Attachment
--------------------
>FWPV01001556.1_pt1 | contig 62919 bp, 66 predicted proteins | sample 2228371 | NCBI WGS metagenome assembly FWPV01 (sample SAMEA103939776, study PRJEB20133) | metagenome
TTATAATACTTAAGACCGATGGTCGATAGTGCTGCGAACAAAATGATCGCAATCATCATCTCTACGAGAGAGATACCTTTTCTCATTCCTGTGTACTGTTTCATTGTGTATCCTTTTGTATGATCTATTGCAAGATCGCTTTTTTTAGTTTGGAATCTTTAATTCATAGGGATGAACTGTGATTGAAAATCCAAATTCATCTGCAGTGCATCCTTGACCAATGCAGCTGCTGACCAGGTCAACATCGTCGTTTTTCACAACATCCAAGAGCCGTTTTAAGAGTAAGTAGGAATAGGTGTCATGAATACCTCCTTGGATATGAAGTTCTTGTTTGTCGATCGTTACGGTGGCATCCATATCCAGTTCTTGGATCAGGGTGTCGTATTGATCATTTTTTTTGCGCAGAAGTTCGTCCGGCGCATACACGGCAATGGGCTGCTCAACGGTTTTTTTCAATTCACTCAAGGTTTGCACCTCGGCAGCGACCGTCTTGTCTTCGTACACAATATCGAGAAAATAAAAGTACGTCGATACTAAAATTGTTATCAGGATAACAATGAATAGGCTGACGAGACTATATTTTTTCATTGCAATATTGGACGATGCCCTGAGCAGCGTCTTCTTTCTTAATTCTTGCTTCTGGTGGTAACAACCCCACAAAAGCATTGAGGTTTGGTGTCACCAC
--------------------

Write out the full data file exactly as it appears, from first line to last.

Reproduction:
>FWPV01001556.1_pt1 | contig 62919 bp, 66 predicted proteins | sample 2228371 | NCBI WGS metagenome assembly FWPV01 (sample SAMEA103939776, study PRJEB20133) | metagenome
TTATAATACTTAAGACCGATGGTCGATAGTGCTGCGAACAAAATGATCGCAATCATCATCTCTACGAGAGAGATACCTTTTCTCATTCCTGTGTACTGTTTCATTGTGTATCCTTTTGTATGATCTATTGCAAGATCGCTTTTTTTAGTTTGGAATCTTTAATTCATAGGGATGAACTGTGATTGAAAATCCAAATTCATCTGCAGTGCATCCTTGACCAATGCAGCTGCTGACCAGGTCAACATCGTCGTTTTTCACAACATCCAAGAGCCGTTTTAAGAGTAAGTAGGAATAGGTGTCATGAATACCTCCTTGGATATGAAGTTCTTGTTTGTCGATCGTTACGGTGGCATCCATATCCAGTTCTTGGATCAGGGTGTCGTATTGATCATTTTTTTTGCGCAGAAGTTCGTCCGGCGCATACACGGCAATGGGCTGCTCAACGGTTTTTTTCAATTCACTCAAGGTTTGCACCTCGGCAGCGACCGTCTTGTCTTCGTACACAATATCGAGAAAATAAAAGTACGTCGATACTAAAATTGTTATCAGGATAACAATGAATAGGCTGACGAGACTATATTTTTTCATTGCAATATTGGACGATGCCCTGAGCAGCGTCTTCTTTCTTAATTCTTGCTTCTGGTGGTAACAACCCCACAAAAGCATTGAGGTTTGGTGTCACCAC